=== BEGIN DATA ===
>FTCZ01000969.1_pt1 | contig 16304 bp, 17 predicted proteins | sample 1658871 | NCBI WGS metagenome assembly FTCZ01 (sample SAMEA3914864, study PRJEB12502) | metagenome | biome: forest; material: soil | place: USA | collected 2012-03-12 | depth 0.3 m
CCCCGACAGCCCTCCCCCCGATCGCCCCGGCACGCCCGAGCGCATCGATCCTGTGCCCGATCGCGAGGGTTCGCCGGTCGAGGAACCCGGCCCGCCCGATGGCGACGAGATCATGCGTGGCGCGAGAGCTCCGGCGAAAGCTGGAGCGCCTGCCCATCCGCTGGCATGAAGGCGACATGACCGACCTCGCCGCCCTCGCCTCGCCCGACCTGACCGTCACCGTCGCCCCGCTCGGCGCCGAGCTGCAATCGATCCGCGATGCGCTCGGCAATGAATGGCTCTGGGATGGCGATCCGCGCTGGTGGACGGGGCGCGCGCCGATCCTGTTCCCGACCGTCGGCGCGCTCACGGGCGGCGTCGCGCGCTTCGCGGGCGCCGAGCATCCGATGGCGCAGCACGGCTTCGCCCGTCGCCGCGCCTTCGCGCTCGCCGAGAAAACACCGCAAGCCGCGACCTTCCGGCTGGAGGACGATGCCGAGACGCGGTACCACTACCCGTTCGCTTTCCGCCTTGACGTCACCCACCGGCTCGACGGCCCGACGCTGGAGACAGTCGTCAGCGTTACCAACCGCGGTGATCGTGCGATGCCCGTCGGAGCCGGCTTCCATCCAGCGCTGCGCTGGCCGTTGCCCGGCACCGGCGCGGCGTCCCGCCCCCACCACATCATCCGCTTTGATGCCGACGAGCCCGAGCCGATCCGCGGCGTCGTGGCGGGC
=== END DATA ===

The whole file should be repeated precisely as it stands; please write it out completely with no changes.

>FTCZ01000969.1_pt1 | contig 16304 bp, 17 predicted proteins | sample 1658871 | NCBI WGS metagenome assembly FTCZ01 (sample SAMEA3914864, study PRJEB12502) | metagenome | biome: forest; material: soil | place: USA | collected 2012-03-12 | depth 0.3 m
CCCCGACAGCCCTCCCCCCGATCGCCCCGGCACGCCCGAGCGCATCGATCCTGTGCCCGATCGCGAGGGTTCGCCGGTCGAGGAACCCGGCCCGCCCGATGGCGACGAGATCATGCGTGGCGCGAGAGCTCCGGCGAAAGCTGGAGCGCCTGCCCATCCGCTGGCATGAAGGCGACATGACCGACCTCGCCGCCCTCGCCTCGCCCGACCTGACCGTCACCGTCGCCCCGCTCGGCGCCGAGCTGCAATCGATCCGCGATGCGCTCGGCAATGAATGGCTCTGGGATGGCGATCCGCGCTGGTGGACGGGGCGCGCGCCGATCCTGTTCCCGACCGTCGGCGCGCTCACGGGCGGCGTCGCGCGCTTCGCGGGCGCCGAGCATCCGATGGCGCAGCACGGCTTCGCCCGTCGCCGCGCCTTCGCGCTCGCCGAGAAAACACCGCAAGCCGCGACCTTCCGGCTGGAGGACGATGCCGAGACGCGGTACCACTACCCGTTCGCTTTCCGCCTTGACGTCACCCACCGGCTCGACGGCCCGACGCTGGAGACAGTCGTCAGCGTTACCAACCGCGGTGATCGTGCGATGCCCGTCGGAGCCGGCTTCCATCCAGCGCTGCGCTGGCCGTTGCCCGGCACCGGCGCGGCGTCCCGCCCCCACCACATCATCCGCTTTGATGCCGACGAGCCCGAGCCGATCCGCGGCGTCGTGGCGGGC